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Utah banks gear up to swap euros, yen

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Utah's bankers stand ready to swap yen, euros and pesos for U.S. greenbacks when the world arrives next month ? all while chatting amiably in Spanish, French, German, Japanese, Swahili or Portuguese.

Salt Lake and Park City area banks are prepared to put their collective currency exchange and multilingual skills to use for the onslaught of foreign visitors . . . not that they think they'll have to.

"We're preparing for multitudes, (but) we're not expecting a huge increase," said Eileen Strasters, Wells Fargo vice president of international banking. "We are prepared to exchange some 25 different currencies, but I expect we'll see only four or five."

"I know when I travel to other places I don't typically spend a lot of time in a bank," said Rob Brough, spokesman for Zions First National Bank, which will nonetheless open extra foreign currency exchange windows at its downtown locations.

Bankers likely will see more yen than euros. But exchange business is expected to increase by only 10 percent overall, since most travelers come prepared with ATM and credit cards and traveler's checks, Strasters said.

Still, without knowing for sure, Wells Fargo has trained additional staff on the security features of the new euro, counterfeiting possibilities and how to interact with international visitors. Currency exchange signs are being printed in several languages and will show easily identifiable pictures of the major currencies of the world.

Some 15 languages already are spoken by exchange specialists; another 13 by other Wells Fargo employees.

"We're prepared for anything," Strasters said, noting that Wells Fargo handles a high percentage of the state's currency exchange business. "Our focus has been to work with the stores directly to ensure that we are ambassadors for the bank and for the state."

Likewise, Zions will provide foreign currency exchange services at all its branch locations, have bilingual staffers at the ready and extend hours at its Salt Lake City International Airport branch, Brough said. Special training has targeted branches near Olympic venue sites, such as the Utah Olympic Oval in Kearns, which may not have much experience with currency issues.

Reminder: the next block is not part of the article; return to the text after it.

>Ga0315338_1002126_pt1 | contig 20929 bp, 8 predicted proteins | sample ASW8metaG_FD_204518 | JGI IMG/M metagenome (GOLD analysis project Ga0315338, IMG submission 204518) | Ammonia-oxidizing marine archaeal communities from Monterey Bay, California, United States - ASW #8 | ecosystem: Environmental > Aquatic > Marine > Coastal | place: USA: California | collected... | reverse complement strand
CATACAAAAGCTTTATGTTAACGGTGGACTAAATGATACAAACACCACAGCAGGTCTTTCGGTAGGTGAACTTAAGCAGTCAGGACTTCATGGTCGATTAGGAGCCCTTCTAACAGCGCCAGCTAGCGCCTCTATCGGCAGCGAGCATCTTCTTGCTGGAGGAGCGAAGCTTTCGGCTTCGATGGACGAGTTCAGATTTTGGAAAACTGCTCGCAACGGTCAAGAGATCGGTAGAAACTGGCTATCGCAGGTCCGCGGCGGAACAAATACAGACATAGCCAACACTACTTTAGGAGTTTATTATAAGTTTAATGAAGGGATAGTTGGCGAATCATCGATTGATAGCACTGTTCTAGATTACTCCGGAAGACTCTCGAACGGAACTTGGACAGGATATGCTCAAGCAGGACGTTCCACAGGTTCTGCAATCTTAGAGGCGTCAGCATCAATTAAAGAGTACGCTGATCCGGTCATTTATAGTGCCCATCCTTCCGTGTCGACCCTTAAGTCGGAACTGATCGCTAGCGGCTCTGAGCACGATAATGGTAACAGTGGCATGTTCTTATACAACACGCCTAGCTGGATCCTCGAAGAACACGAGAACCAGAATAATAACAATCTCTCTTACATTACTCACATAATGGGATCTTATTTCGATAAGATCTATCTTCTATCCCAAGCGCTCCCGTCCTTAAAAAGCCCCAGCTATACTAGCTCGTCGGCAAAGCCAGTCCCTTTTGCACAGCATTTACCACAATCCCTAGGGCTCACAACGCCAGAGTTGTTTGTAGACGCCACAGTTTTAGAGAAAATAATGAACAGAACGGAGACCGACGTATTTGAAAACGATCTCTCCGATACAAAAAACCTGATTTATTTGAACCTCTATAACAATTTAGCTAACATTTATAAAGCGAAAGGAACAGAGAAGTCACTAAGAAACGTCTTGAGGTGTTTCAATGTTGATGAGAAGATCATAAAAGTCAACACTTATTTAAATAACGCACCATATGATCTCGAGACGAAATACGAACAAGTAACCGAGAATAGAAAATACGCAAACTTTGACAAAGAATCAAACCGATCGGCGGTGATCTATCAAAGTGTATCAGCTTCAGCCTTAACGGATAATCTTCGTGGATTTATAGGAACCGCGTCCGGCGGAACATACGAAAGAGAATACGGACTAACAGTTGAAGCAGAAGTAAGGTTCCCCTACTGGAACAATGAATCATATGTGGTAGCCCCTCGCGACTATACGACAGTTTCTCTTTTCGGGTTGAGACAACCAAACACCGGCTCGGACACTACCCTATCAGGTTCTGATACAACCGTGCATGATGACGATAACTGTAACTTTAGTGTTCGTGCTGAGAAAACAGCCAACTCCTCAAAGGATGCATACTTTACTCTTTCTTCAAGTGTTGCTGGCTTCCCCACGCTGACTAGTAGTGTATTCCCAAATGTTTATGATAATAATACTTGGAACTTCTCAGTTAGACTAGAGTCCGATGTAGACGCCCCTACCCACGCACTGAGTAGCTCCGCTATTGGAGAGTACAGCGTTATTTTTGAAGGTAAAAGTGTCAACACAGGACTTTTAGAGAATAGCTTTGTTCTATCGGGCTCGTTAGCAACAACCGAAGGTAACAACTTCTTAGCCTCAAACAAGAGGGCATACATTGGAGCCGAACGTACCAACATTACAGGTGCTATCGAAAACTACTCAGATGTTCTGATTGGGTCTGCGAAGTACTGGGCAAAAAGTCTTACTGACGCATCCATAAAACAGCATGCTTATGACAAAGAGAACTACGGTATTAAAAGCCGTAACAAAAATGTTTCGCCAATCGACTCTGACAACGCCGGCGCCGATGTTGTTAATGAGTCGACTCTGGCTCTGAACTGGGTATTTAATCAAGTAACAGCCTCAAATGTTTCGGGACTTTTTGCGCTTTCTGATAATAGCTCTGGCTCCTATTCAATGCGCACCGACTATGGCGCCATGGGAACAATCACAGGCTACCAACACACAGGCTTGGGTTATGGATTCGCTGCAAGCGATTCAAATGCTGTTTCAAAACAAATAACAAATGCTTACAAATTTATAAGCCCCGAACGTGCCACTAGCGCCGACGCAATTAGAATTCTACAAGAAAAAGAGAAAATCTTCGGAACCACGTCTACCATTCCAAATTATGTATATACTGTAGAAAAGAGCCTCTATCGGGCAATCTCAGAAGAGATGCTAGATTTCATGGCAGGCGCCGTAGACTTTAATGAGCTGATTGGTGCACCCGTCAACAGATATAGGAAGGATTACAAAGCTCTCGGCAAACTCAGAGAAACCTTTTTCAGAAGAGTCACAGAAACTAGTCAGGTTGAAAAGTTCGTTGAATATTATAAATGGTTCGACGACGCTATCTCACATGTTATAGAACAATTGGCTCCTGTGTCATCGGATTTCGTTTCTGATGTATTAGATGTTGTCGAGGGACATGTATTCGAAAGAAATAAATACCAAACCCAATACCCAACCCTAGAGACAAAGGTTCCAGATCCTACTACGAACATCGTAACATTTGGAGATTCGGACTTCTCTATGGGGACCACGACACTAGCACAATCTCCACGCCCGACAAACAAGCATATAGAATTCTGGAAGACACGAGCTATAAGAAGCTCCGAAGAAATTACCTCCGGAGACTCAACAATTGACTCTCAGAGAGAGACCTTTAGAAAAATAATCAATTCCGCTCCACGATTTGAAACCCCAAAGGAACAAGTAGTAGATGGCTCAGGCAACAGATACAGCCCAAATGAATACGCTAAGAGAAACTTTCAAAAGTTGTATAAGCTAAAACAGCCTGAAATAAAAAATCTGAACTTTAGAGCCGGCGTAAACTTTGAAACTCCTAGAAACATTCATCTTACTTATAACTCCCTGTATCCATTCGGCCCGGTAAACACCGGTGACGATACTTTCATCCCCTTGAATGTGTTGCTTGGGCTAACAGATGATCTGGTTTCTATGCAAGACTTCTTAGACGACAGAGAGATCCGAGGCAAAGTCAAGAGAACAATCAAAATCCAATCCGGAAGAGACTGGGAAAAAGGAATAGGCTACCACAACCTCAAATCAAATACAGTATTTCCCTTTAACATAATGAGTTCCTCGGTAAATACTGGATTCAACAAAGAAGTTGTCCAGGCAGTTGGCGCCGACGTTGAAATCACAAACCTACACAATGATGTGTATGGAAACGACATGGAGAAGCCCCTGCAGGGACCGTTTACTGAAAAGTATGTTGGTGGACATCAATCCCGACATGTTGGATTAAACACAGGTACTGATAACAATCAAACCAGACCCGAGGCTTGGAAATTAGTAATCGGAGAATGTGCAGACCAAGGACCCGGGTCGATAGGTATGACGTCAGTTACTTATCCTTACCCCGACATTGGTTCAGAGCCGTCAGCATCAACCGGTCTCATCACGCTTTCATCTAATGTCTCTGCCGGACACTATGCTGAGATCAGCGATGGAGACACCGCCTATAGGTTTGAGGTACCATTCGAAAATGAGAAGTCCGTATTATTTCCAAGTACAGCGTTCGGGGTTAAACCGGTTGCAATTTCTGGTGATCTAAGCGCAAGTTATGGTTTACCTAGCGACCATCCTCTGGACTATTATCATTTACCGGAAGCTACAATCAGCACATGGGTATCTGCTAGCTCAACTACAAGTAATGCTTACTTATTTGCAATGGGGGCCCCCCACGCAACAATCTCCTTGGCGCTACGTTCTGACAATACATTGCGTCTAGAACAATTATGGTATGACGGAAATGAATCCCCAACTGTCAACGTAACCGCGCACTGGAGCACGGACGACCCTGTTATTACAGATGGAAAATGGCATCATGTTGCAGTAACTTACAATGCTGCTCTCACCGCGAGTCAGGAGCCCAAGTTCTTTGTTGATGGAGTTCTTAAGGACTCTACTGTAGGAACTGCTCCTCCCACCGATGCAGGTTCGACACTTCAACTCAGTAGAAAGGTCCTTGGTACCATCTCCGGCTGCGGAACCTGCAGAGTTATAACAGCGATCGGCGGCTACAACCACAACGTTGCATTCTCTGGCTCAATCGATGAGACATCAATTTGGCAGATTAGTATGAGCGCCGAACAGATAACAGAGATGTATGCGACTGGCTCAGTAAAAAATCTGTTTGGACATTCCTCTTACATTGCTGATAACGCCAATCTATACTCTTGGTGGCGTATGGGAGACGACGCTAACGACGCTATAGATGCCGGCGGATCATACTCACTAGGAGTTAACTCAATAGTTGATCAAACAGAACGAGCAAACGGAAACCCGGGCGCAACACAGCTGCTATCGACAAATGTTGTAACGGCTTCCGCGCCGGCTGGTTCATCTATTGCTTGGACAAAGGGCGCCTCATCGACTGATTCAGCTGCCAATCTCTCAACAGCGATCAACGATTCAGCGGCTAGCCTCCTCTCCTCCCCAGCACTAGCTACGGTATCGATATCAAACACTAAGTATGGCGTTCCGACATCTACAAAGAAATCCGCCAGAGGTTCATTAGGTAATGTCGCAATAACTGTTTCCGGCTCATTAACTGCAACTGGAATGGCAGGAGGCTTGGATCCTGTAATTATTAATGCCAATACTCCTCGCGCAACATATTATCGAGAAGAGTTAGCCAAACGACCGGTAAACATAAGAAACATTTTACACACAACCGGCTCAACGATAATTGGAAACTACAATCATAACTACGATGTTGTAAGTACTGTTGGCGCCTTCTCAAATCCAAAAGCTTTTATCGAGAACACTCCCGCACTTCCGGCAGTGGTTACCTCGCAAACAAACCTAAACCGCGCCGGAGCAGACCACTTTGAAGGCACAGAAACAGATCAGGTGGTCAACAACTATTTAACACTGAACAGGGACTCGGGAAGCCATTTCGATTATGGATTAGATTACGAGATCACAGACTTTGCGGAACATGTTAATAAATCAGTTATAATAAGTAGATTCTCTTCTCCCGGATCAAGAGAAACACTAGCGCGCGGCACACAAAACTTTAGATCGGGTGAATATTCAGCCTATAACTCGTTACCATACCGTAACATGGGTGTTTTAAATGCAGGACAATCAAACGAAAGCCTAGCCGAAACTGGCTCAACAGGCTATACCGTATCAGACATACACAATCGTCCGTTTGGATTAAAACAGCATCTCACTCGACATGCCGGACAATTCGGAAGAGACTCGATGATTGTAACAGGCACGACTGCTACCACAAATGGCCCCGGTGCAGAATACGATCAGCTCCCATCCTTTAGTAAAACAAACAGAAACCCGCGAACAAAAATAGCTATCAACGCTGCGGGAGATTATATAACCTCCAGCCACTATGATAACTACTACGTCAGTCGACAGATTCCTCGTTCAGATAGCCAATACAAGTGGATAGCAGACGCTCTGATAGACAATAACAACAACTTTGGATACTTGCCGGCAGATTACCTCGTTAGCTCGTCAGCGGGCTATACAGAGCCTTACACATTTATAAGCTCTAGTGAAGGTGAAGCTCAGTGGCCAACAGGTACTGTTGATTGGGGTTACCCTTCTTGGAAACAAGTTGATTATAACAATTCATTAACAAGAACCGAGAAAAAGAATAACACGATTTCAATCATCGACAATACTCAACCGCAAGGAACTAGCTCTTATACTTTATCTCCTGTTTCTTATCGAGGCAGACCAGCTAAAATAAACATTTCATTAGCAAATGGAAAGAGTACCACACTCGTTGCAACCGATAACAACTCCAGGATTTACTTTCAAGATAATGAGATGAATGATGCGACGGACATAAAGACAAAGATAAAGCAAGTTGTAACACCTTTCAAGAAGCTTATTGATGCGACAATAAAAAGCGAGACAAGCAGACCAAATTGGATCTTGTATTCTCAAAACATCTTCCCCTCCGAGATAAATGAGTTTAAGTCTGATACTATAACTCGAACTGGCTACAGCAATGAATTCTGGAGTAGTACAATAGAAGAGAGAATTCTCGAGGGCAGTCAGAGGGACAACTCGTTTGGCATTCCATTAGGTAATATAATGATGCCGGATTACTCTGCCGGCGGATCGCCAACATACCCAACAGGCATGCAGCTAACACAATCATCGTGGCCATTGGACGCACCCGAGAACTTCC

But the bigger issue is likely to be how to get bank customers ? and employees ? into and out of Salt Lake and Park City branches.

"Our biggest concern and driving force behind all of what we're doing in gearing up for the Games is to meet the needs of our local customers," Brough said.

Salt Lake and Park City branches will close at 2:30 p.m. from Feb. 11-20, and the historic Zions branch at 100 S. Main will be closed to host an exhibit by Utah artists. All other locations will operate as usual.

Wells Fargo's two downtown Main Street locations will close at 2 p.m. from Feb. 8-23, its Park City branches will remain open until 6 p.m. On Feb. 8, its University of Utah branch will close at 3 p.m.; the Kimball Junction branch will close at 2 p.m. on Feb. 9. The Kearns branch at 3981 W. 4700 South will close at 3 p.m. from Feb. 11-22. Saturday hours will remain unchanged.

Key Bank will close its Crossroads Plaza branch at 2 p.m., and access to its corporate headquarters will be limited to those with security clearance. But the bank is happy to leave currency exchange ? now offered only as an internal service to existing customers ? to its bigger competitors, said Pete Helfrich, vice president of marketing.

"We don't expect a whole lot of that to occur anyway," Helfrich said. "Most of these travelers are well-seasoned world travelers and will show up with their credit cards and travelers checks."

E-mail: moneill@desnews.com